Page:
Nannizziopsis vriesii

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Nannizziopsis vriesii
Scientific classification
N. vriesii
Binomial name
Nannizziopsis vriesii
  • Rollandina vriesii, A.E Apinis (1970)
  • Arachnotheca vriesii, A.E Apinis (1981)

Nannizziopsis vreisii is a keratinophilic microfungus in the Family Onygenaceae of the order Onygenales. Also included in this family are dematophytes and saprophytic species.[1] While the ecology of N. vriessi is not well known, there has been several studies which identifies the Chrysosporium anamorph of N. vriesii as a causal agent of skin lesions in reptiles across several regions.[2] This species is usually identified under a microscope by its white ascomata, and hyaline and globose ascopores .[3] Like many other fungi, N. vreisii has a sexual and asexual state, the asexual states are classified as the genus Chryososporium, Malbranchea or Sporendonema.[1]

Taxonomy and naming[edit]

Nannizziopsis vreisii was first described under the genus Rollandina by Patouillard in 1905.[4] In 1970, further studies by Benjamin and Apinis lead to the addition of several new species, including R. vriesii to the genus Rollandina.[4] Rollandina vreissi was placed under family Rollanda because the results of morphological studies demonstrated that its hyphae was similar to species previously described by Patouillard's.[1] Rollandina vriesii was classified in the family Onygenaceae because of its ability to degrade keratin as demonstrated by hair perforation, and the presence of spheroidal ascospores with punctate walls.[1] This was later classified under the genus Nannizziopsis which was first believed to be synonymous to the genus Arachnotheca, however, further examination provided enough evidence that the species were in fact different. Hence this species was identified as N. veriesii in the genus Nannizziopsis.[3]

Cultural characteristics[edit]

Nannizziopsis vriesii in culture produces dense colonies of diameter ranging from 25–30 mm within 14 days.[4] The culture appears white and powdery with the reverse side having a yellowish color.[4] Isolates are shown to have strong urease activity and are mesophilic with optimum growth observed at 30 °C.[5] The growth of N. vreisii is inhibited at temperatures below 20 °C and above 37 °C.[4] Unlike some closely related fungi, N. vriesii does not require an exogenous source of the vitamins thiamine or inositol for growth.[5]


The sexual stage of N. vriesii consists of a whitish tumble-weed like fruiting body which is approximately 1 mm in diameter and a central cluster of asci containing ascospores.[1] The hyphae which consist of exterior fruiting bodies, are characteristically rough-walled with septal constrictions.[1] The lens shaped ascopores are brown in color and range in size from 2-3 μm.[3] Like other members in the family Onygenacae, N. vriesii produces rhexolytically dehiscing conidia[1] which can be either teardrop shaped or club-shaped, and form directly on the sides of the hyphae.[5]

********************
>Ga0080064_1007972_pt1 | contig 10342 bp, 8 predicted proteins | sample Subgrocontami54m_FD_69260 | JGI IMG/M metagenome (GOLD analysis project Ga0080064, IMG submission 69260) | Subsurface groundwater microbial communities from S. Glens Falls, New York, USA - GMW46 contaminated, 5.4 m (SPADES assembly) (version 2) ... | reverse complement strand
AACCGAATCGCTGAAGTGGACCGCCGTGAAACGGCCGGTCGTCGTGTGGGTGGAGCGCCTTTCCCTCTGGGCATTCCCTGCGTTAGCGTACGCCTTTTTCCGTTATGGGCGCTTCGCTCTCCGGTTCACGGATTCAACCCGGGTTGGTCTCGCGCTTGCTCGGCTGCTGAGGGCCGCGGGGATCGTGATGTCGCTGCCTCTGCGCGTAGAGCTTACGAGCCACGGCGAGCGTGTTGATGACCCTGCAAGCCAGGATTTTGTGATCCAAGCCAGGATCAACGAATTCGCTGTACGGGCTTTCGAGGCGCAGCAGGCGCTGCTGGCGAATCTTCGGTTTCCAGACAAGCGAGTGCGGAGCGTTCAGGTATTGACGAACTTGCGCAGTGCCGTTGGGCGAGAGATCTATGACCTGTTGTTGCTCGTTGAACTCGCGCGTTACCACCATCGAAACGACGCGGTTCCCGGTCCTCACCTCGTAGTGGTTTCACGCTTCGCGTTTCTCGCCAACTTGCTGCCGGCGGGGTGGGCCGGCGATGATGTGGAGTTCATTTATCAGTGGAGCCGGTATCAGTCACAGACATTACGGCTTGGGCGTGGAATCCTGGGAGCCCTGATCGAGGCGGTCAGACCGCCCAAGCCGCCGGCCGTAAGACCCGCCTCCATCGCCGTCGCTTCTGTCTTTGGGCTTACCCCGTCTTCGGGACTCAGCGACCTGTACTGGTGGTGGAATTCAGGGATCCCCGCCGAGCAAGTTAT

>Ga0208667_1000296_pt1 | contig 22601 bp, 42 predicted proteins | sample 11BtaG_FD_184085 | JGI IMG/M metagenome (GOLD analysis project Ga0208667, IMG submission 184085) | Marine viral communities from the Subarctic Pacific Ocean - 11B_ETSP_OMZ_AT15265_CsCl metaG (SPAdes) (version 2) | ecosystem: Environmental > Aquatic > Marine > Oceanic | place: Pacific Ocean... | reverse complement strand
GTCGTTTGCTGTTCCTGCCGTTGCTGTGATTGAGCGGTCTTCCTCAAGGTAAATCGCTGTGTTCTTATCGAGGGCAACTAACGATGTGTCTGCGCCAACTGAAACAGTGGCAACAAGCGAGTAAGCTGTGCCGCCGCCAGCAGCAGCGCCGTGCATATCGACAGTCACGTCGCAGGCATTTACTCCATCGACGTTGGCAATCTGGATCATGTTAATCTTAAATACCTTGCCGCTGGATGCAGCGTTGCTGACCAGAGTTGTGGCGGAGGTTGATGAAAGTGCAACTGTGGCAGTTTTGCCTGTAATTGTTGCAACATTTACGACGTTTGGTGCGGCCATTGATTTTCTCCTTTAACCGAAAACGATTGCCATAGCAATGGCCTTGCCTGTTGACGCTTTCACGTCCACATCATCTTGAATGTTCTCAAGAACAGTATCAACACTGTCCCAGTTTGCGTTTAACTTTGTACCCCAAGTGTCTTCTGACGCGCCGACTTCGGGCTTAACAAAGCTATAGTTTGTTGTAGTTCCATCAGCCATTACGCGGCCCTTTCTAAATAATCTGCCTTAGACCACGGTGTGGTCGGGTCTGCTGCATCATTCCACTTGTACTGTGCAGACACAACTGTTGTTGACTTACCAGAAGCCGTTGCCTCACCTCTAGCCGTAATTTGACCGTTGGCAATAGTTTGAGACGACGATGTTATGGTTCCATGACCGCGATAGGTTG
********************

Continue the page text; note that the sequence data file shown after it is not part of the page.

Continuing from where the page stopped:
Pathogenicity in reptiles[edit]

Several studies have shown that the Chrysosporium anamorph of Nannizziopsis vriesii (CANV) causes dermatitis and cellulitis in reptiles for example; CANV was isolated from the skin of chameleons,[5] geckos[6] and more recently coastal bearded dragons which had nodular lesions and crusty debris on the skin.[7] Skin lesions have also been associated with poor nutrition which make reptiles more prone to infections as a whole. Once the skin becomes infected, there is an increased risk of developing a fatal condition called yellow fungus disease.[7] Unlike other fungi which infect reptiles, infections with N. vreisii are contagious and often fatal if not properly treated.[7] A recent review described a series of cases of infections which are resistant treatment, however certain agents may have some limited effectiveness, including: triamcinolone acetonide, neomycin, thiostrepton, nystatin.[7] Usually infections are successfully treated with thiabendazole or ketoconazole,[8] however, other suggested treatment options might include the removal of infected skin regions followed by the use of itaconazole as a maintenance drug.[7] A related fungus, Ophidiomyces ophiodiicola, is responsible for an important disease of snakes.


  1. ^ a b c d e f g Currah, R.S (October–December 1985). "Taxonomy of the Onygenales: Arthodermatacae, Gymnoasceae, Myxotrichaceae and Onygenaceae". Mycotaxon. 24: 1–216.
  2. ^
  3. ^ a b c Guarro, J; Cano, J; Vroey, C (October–December 1991). "Nannizziopsis (Ascomycotina) and Related Genera". Mycotaxon. 42: 193–200.
  4. ^ a b c d e Apinis, A.E (December 1970). "Concerning Rollandina". Transactions of the British Mycological Society. 55: 499–502. doi:10.1016/s0007-1536(70)80075-4.
  5. ^ a b c d Paré, J.A.; Sigler, L; Hunter, B; Summerbell, R; Smith, D; Machin, K (1997). "Cutaneous Mycoses in Chameleons Caused by the Chrysosporium Anamorph of Nannizziosis Vreissi (Apinis) Currah". Journal of Zoo and Wildlife Medecine. 28: 443–453.
  6. ^ Toplon, D. E.; Terrell, S; Sigler, L; Jacobson, E (16 November 2012). "Dermatitis and Cellulitis in Leopard (Eublepharis) Caused by the Chrysosporium Anamorph of Nannizziopsis vreissi". Veterinary Pathology. 50: 585–589. doi:10.1177/0300985812465324.
  7. ^ a b c d e Johnson, R; Sigler, C; Sangster, C; Paré, J (December 2011). "Deep fungal dermatitis caused by the Chrysosporium anamorph of Nannizziopsis vriesii in captive coastal bearded dragons (Pogona barbata)". Australian Veterinary Journal. 89: 515–519. doi:10.1111/j.1751-0813.2011.00851.x.
  8. ^